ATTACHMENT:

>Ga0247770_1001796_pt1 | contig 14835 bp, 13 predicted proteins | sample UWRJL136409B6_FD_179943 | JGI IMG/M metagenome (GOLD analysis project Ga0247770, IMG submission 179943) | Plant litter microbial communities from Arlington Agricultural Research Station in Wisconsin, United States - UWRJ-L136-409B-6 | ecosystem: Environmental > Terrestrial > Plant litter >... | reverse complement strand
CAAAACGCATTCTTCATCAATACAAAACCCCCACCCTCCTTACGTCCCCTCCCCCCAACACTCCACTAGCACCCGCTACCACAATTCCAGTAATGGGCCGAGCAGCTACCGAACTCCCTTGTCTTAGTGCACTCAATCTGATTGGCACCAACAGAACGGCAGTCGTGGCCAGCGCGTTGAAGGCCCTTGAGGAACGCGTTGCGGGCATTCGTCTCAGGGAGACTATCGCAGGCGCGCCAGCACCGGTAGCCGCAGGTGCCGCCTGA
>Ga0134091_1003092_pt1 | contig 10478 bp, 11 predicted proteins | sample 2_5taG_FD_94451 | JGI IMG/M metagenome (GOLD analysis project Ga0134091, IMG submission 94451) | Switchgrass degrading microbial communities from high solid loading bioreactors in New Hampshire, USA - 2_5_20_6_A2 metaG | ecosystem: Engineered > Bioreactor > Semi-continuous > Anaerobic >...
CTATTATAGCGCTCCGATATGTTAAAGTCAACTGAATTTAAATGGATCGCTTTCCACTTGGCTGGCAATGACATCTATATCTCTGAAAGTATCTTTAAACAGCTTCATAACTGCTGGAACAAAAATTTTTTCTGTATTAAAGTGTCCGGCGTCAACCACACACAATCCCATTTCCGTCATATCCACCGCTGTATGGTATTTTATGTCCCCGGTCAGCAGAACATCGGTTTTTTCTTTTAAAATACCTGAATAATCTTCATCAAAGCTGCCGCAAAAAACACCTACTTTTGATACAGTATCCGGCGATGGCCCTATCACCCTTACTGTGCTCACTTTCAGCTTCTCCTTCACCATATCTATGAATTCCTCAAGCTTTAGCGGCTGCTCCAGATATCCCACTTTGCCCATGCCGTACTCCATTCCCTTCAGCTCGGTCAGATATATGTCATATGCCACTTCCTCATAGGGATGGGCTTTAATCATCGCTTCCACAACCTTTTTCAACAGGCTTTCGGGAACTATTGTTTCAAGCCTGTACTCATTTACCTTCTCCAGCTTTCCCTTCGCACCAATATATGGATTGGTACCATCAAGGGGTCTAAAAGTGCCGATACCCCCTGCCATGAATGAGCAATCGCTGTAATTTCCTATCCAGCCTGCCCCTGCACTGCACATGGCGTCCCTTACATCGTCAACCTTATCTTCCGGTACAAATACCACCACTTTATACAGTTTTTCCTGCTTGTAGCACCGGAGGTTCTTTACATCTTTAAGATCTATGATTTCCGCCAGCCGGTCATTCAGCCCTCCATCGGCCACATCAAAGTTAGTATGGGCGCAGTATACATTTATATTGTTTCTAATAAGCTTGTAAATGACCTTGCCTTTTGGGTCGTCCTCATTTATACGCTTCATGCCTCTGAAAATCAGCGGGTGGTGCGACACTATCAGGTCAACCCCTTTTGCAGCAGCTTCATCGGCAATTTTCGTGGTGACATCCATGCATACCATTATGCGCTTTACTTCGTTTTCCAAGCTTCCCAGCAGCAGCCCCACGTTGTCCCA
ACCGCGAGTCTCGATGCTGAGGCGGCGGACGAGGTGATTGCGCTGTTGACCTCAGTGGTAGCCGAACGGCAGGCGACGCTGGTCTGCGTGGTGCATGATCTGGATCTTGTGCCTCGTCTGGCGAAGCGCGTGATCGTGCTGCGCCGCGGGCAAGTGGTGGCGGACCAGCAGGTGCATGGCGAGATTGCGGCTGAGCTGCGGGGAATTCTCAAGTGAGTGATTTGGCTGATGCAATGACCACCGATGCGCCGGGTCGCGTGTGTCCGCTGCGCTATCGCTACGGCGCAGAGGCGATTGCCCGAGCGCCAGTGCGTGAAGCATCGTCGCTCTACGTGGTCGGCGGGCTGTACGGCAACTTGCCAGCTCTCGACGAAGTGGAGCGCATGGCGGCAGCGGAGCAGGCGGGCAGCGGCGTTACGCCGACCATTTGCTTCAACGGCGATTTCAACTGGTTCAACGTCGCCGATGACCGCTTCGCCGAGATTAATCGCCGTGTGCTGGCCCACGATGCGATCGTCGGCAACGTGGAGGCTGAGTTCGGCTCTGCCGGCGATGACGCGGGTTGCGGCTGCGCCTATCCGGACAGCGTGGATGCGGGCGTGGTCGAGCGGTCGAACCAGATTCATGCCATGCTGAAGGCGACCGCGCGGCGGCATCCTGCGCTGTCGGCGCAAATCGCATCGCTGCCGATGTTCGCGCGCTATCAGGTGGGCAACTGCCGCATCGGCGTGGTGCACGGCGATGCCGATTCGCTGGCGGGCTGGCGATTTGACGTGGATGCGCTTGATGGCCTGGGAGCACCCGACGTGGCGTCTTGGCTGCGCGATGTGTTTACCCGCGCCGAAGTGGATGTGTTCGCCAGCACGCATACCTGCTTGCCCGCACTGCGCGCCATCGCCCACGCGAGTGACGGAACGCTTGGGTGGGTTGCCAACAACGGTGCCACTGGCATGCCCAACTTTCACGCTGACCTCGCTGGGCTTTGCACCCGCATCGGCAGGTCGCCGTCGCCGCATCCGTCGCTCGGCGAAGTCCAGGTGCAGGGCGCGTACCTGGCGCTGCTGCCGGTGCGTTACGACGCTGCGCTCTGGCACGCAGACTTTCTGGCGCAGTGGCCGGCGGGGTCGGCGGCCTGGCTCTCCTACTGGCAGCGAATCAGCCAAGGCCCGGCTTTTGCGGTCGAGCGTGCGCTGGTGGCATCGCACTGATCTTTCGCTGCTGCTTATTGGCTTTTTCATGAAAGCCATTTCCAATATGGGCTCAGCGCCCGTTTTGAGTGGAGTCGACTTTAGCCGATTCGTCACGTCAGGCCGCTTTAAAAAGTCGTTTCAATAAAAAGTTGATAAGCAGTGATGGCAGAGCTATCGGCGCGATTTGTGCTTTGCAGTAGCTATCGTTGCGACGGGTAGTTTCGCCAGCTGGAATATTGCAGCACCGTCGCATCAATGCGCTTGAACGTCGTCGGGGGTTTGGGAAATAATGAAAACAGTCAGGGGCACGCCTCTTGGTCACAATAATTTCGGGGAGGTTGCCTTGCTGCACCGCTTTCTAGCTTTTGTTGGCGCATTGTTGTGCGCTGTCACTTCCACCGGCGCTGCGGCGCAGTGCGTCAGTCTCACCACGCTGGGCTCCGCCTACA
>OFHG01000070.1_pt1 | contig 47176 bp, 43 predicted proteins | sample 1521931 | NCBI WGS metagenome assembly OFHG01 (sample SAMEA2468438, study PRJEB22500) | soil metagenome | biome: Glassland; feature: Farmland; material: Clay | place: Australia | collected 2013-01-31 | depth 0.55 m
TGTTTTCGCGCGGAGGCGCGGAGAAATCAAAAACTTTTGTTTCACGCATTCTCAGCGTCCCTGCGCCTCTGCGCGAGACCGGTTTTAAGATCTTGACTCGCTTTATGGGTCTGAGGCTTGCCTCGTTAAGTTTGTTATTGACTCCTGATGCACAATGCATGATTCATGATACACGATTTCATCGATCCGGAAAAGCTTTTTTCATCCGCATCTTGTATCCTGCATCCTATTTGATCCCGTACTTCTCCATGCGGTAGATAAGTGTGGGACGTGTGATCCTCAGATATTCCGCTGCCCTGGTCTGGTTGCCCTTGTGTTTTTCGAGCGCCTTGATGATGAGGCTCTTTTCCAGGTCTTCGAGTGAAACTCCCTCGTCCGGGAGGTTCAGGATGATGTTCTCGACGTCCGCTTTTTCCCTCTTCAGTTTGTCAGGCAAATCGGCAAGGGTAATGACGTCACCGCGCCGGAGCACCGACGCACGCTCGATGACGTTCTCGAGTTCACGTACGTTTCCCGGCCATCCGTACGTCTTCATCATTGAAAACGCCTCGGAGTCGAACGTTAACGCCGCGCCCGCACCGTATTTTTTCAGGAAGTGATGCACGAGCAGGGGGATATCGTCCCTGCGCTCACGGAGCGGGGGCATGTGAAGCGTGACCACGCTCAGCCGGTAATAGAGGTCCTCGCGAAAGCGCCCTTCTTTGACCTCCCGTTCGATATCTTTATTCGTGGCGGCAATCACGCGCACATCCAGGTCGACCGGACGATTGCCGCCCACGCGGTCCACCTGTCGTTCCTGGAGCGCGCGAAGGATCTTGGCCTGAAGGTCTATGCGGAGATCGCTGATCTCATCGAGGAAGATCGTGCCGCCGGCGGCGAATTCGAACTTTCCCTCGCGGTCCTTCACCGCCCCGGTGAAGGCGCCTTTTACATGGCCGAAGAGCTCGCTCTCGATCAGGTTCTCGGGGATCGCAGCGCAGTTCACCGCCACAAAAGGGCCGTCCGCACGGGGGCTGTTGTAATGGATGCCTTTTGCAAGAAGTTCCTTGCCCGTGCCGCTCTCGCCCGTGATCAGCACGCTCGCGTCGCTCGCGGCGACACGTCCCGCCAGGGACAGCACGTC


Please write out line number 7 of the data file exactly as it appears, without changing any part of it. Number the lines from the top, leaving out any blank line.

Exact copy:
TGTTTTCGCGCGGAGGCGCGGAGAAATCAAAAACTTTTGTTTCACGCATTCTCAGCGTCCCTGCGCCTCTGCGCGAGACCGGTTTTAAGATCTTGACTCGCTTTATGGGTCTGAGGCTTGCCTCGTTAAGTTTGTTATTGACTCCTGATGCACAATGCATGATTCATGATACACGATTTCATCGATCCGGAAAAGCTTTTTTCATCCGCATCTTGTATCCTGCATCCTATTTGATCCCGTACTTCTCCATGCGGTAGATAAGTGTGGGACGTGTGATCCTCAGATATTCCGCTGCCCTGGTCTGGTTGCCCTTGTGTTTTTCGAGCGCCTTGATGATGAGGCTCTTTTCCAGGTCTTCGAGTGAAACTCCCTCGTCCGGGAGGTTCAGGATGATGTTCTCGACGTCCGCTTTTTCCCTCTTCAGTTTGTCAGGCAAATCGGCAAGGGTAATGACGTCACCGCGCCGGAGCACCGACGCACGCTCGATGACGTTCTCGAGTTCACGTACGTTTCCCGGCCATCCGTACGTCTTCATCATTGAAAACGCCTCGGAGTCGAACGTTAACGCCGCGCCCGCACCGTATTTTTTCAGGAAGTGATGCACGAGCAGGGGGATATCGTCCCTGCGCTCACGGAGCGGGGGCATGTGAAGCGTGACCACGCTCAGCCGGTAATAGAGGTCCTCGCGAAAGCGCCCTTCTTTGACCTCCCGTTCGATATCTTTATTCGTGGCGGCAATCACGCGCACATCCAGGTCGACCGGACGATTGCCGCCCACGCGGTCCACCTGTCGTTCCTGGAGCGCGCGAAGGATCTTGGCCTGAAGGTCTATGCGGAGATCGCTGATCTCATCGAGGAAGATCGTGCCGCCGGCGGCGAATTCGAACTTTCCCTCGCGGTCCTTCACCGCCCCGGTGAAGGCGCCTTTTACATGGCCGAAGAGCTCGCTCTCGATCAGGTTCTCGGGGATCGCAGCGCAGTTCACCGCCACAAAAGGGCCGTCCGCACGGGGGCTGTTGTAATGGATGCCTTTTGCAAGAAGTTCCTTGCCCGTGCCGCTCTCGCCCGTGATCAGCACGCTCGCGTCGCTCGCGGCGACACGTCCCGCCAGGGACAGCACGTC